Back in October I wrote a post on how to connect to SQL Azure. With the release of the November CTP of SQL Server 2008 R2 working with SQL Azure from within SQL Server Management Studio (SSMS) got a whole lot better!
You can get a free copy of SSMS here:
Because this is a CTP you may want to install these in a Virtual PC although I haven’t had any issues.
Once you have this installed all of the issues I outlined in my previous post about the headaches involved with connecting to SQL Azure are gone.
When you launch SSMS enter your credentials.
Replace MY_SERVER_NAME and MY_USER_NAME with valid credentials which you can setup and find on the SQL Azure portal.
Make sure you have added your IP address to the SQL Azure firewall or you will get the following error.
TITLE: Connect to Server
Cannot connect to ‘<MY_SERVER_NAME>.database.windows.net.
Cannot open server ‘<MY_SERVER_NAME>requested by the login. Client with IP address ‘<MY_IP_ADDRESS>’ is not allowed to access the server. To enable access, use the SQL Azure Portal or run sp_set_firewall_rule on the master database to create a firewall rule for this IP address or address range. It may take up to five minutes for this change to take effect.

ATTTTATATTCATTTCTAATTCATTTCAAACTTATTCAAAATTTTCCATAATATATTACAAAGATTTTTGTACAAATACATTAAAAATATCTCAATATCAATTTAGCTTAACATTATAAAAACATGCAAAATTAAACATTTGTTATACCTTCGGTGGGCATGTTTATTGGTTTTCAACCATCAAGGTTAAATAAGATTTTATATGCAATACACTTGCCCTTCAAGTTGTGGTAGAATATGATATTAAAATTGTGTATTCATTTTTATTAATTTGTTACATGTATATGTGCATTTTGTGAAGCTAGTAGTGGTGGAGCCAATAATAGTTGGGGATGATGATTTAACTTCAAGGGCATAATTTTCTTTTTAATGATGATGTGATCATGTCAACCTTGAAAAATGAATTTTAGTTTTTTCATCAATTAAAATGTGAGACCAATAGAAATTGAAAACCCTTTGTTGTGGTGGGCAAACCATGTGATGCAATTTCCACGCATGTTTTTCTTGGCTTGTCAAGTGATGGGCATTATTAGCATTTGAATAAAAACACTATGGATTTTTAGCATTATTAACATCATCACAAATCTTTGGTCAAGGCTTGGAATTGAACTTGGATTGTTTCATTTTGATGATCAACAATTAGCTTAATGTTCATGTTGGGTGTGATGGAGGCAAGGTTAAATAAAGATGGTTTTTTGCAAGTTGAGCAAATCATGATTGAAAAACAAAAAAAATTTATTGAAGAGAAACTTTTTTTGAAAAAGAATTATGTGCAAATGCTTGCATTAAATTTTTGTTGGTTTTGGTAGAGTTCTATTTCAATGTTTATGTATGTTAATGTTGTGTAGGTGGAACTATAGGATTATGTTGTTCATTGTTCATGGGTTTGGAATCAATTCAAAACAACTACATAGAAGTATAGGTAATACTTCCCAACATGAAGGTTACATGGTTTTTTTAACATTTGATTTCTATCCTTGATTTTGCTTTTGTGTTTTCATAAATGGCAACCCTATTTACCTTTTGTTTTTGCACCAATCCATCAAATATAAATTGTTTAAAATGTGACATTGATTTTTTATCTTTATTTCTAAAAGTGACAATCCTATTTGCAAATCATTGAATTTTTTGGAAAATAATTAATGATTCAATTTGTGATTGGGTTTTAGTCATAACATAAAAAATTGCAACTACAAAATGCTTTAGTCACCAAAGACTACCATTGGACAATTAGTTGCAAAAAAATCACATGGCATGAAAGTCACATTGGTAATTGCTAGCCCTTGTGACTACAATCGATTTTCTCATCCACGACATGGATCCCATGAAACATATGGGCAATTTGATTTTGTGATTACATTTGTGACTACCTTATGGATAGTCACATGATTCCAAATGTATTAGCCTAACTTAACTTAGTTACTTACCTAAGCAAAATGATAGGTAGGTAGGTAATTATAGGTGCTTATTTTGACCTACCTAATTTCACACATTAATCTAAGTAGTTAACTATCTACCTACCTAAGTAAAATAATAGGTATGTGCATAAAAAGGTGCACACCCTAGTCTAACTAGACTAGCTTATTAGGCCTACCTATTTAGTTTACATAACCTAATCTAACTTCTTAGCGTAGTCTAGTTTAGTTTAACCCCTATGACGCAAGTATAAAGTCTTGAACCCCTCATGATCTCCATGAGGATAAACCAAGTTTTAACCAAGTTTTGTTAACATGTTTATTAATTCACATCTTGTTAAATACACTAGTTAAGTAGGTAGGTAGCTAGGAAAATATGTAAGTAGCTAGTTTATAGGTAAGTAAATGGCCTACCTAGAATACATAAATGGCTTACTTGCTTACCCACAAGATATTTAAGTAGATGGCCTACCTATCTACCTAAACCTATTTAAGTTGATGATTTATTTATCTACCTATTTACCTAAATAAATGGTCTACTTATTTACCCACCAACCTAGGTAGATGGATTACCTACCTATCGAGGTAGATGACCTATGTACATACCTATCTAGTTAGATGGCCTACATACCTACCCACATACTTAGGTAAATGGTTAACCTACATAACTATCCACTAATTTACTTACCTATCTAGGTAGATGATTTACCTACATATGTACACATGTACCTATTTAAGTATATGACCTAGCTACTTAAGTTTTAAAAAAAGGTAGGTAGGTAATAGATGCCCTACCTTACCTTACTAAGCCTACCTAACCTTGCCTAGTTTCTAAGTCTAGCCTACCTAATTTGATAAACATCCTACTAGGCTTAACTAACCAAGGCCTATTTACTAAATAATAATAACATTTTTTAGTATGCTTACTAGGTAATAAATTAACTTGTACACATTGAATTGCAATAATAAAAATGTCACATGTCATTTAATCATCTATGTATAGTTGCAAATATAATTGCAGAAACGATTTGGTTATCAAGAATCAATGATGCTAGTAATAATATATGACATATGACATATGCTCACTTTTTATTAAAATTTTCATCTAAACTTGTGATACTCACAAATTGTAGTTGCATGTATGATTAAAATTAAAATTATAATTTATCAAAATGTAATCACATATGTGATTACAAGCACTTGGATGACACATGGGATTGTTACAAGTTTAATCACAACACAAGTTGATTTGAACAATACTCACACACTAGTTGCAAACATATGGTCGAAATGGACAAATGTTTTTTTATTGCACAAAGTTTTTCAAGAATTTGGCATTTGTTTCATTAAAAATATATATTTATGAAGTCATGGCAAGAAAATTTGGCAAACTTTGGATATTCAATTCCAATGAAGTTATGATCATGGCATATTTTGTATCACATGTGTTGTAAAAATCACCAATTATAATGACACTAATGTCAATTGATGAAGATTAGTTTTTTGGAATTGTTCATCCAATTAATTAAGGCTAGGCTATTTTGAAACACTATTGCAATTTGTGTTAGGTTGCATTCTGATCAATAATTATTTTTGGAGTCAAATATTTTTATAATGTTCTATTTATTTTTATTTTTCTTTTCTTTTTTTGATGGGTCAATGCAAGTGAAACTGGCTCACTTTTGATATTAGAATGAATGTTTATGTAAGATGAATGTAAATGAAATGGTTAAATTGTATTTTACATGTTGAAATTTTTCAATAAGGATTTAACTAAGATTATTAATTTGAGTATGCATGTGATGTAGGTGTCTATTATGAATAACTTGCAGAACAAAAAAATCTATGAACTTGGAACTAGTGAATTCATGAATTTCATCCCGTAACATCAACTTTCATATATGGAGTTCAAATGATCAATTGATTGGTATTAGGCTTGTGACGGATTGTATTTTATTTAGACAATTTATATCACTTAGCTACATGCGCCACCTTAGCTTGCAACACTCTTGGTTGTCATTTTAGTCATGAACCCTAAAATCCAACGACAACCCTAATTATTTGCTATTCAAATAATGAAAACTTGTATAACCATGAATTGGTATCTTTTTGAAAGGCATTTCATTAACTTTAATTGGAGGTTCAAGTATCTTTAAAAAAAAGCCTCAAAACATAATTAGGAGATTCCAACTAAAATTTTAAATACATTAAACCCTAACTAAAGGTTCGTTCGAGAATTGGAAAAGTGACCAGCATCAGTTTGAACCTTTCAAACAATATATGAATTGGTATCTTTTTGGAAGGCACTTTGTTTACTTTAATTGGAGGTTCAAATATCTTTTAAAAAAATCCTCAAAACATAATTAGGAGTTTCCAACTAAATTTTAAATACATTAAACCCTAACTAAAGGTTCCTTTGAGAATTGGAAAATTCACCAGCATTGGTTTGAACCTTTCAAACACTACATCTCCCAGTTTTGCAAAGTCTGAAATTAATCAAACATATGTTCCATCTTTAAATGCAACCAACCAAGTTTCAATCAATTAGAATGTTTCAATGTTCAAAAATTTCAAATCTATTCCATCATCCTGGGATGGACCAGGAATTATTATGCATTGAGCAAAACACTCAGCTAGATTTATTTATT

Login failed for user ‘<MY_USERNAME>’. (Microsoft SQL Server, Error: 40615)
The New Firewall Feature section of a previous post outlines configuring your firewall.
Assuming your credentials are correct you should see Object Explorer just like you would any other SQL Server database, which is awesome!
Once you start using the tool you will notice that things are not as integrated as they are for SQL Server. For example, let’s create a database.
When I Right Click on Database and select New Database… a new SQL script is created.
I can simply replace everything between <> and execute the script.
You’ll notice that once I refreshed the Object Explorer I see this new database. Additionally, you may notice that I specified that I wanted a 10GB database with the MAXSIZE = 10GB option. If you are just building a sample you should probably leave the MAXSIZE option off and it will default to 1GB.
To round out the example I’m going to install the Adventure Works SQL Azure database following the instructions that come with the sample.
Now when I look at Object Explorer you can see I have the full set of Tables, Stored Procs, etc.
One thing you may notice is that the Adventure Works installer creates new databases AdventureWorksDWAZ2008R2 and AdventureWorksLTAZ2008R2. Since SQL Azure is priced per database I’ve created a request on the CodePlex site to allow them to be installed into a target database. If you agree that it’s a good idea please vote for the item on CodePlex.
Hopefully you found this useful. Please let me know if you have any questions.